Mass of copper m = 100 g = 0.1 kg

Change of temperature t = (70-20)^{o}C

Specific heat of capacity of copper =390 J kg^{-1 }K^{-1}

Amount of heat required to raise the temperature of 0.1 kg of copper is

Q =

= 0.1 x 50 x 390

= 1950 J

Question 5

1300 J of heat energy is supplied to raise the temperature of 0.5 kg of lead from 20^{o}C to 40^{o}C. Calculate the specific heat capacity of lead.

Answer 5

Heat energy supplied = 1300 J

Mass of lead = 0.5 kg

Change in temperature = (40-20)^{o}C = 20^{ o}C (or 20 K)

Specific heat capacity of lead

c = 130 J kg^{-1 }K^{-1}

Question 6

Find the time taken by a 500 W heater to raise the temperature of 50 kg of material of specific heat capacity 960 J kg^{-1 }K^{-1}, from 18^{o}C to 38^{o}C. Assume that all the heat energy supplied by the heater is given to the material.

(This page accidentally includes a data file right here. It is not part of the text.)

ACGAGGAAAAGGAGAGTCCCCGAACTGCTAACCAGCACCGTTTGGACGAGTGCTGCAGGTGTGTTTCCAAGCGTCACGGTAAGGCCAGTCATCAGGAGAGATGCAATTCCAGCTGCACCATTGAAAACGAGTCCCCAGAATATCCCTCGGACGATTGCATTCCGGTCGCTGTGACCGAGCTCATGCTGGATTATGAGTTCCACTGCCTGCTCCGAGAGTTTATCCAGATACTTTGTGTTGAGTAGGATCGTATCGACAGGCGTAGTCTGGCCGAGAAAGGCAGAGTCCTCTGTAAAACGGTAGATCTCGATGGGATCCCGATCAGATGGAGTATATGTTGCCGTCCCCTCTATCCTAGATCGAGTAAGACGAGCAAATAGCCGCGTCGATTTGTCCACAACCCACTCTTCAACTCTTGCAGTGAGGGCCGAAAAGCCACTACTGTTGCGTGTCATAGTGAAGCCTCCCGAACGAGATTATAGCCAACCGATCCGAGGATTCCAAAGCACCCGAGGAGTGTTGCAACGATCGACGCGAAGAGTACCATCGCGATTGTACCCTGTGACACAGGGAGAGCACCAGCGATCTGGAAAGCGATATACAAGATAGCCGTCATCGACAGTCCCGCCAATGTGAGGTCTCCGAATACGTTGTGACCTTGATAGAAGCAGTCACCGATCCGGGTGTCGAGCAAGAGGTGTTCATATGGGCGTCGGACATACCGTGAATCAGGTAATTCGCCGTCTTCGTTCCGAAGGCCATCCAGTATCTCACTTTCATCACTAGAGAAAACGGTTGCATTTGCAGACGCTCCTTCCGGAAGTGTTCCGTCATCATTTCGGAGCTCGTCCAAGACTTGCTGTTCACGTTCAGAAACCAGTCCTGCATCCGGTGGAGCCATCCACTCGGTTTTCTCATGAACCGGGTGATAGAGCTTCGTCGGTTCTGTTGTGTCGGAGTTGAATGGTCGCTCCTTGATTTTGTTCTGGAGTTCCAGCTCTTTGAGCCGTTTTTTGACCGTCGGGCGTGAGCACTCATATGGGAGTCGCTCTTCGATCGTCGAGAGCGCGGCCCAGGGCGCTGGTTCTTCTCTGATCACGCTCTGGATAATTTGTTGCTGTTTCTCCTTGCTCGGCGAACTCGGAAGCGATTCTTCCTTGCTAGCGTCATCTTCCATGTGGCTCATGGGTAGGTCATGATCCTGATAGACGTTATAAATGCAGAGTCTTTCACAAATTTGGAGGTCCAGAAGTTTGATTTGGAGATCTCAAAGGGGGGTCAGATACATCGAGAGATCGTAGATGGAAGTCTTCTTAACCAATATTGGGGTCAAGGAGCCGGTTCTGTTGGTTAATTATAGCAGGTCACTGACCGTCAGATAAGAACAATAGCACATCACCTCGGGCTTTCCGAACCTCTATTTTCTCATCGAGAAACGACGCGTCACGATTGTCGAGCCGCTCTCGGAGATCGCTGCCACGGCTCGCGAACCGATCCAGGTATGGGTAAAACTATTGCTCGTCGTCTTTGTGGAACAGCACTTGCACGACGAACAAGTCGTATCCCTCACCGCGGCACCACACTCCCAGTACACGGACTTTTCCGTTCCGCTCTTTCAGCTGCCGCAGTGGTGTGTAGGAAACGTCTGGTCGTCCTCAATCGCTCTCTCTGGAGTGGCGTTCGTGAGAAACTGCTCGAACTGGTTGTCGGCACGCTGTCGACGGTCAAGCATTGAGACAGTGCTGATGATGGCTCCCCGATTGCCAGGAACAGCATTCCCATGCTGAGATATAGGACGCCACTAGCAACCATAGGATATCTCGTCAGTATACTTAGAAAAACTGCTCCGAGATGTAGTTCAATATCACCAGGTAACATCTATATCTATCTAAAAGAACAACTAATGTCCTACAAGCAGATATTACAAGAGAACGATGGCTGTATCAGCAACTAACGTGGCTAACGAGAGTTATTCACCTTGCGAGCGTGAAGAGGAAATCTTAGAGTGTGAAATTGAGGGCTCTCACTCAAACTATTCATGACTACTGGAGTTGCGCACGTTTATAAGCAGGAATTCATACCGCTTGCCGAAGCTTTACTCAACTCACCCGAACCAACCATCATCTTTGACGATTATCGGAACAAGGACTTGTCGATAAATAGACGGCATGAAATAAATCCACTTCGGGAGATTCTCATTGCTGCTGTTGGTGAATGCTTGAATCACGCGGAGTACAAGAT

Answer 6

Specific heat capacity of material c =960 J kg^{-1 }K^{-1}

Change in temperature T=(38-18)^{o}C = 20^{o}C (or 20 K)

Power of heater P = 500 W

Time taken by a heater to raise the temperature of material

t= 1920 seconds

t=32 min

Question 7

An electric heater of power 600 W raises the temperature of 4.0 kg of a liquid from 10^{o}C to 15^{o}C in 100 s. calculate :

(i)the specific heat capacity of the liquid.

(ii)the heat capacity of 4.0 kg of liquid.

Answer 7

Power of heater P= 600 W

Mass of liquid m=4.0 kg

Change in temperature of liquid = (15-10)^{o}C = 5^{o}C(or 5 K)

Time taken to raise its temperature =100s

Heat energy required to heat the liquid

and

=600X100=60000J

=

Heat capacity= c x m

Heat capacity= 4 x 3000JKg^{-1} K^{-1} = 1.2 x 10^{4} J/K

Question 8

0.5 kg of lemon squash at 30^{o}C is placed in a refrigerator which can remove heat at an average rate of 30 J s^{-1}. How long will it take to cool the lemon squash to 5^{o}C? Specific heat capacity of squash = 4200 J kg^{-1 }K^{-1}.

Answer 8

Change in temperature= 30 – 5 = 25 K.

=

t=29 min 10 sec.

Question 9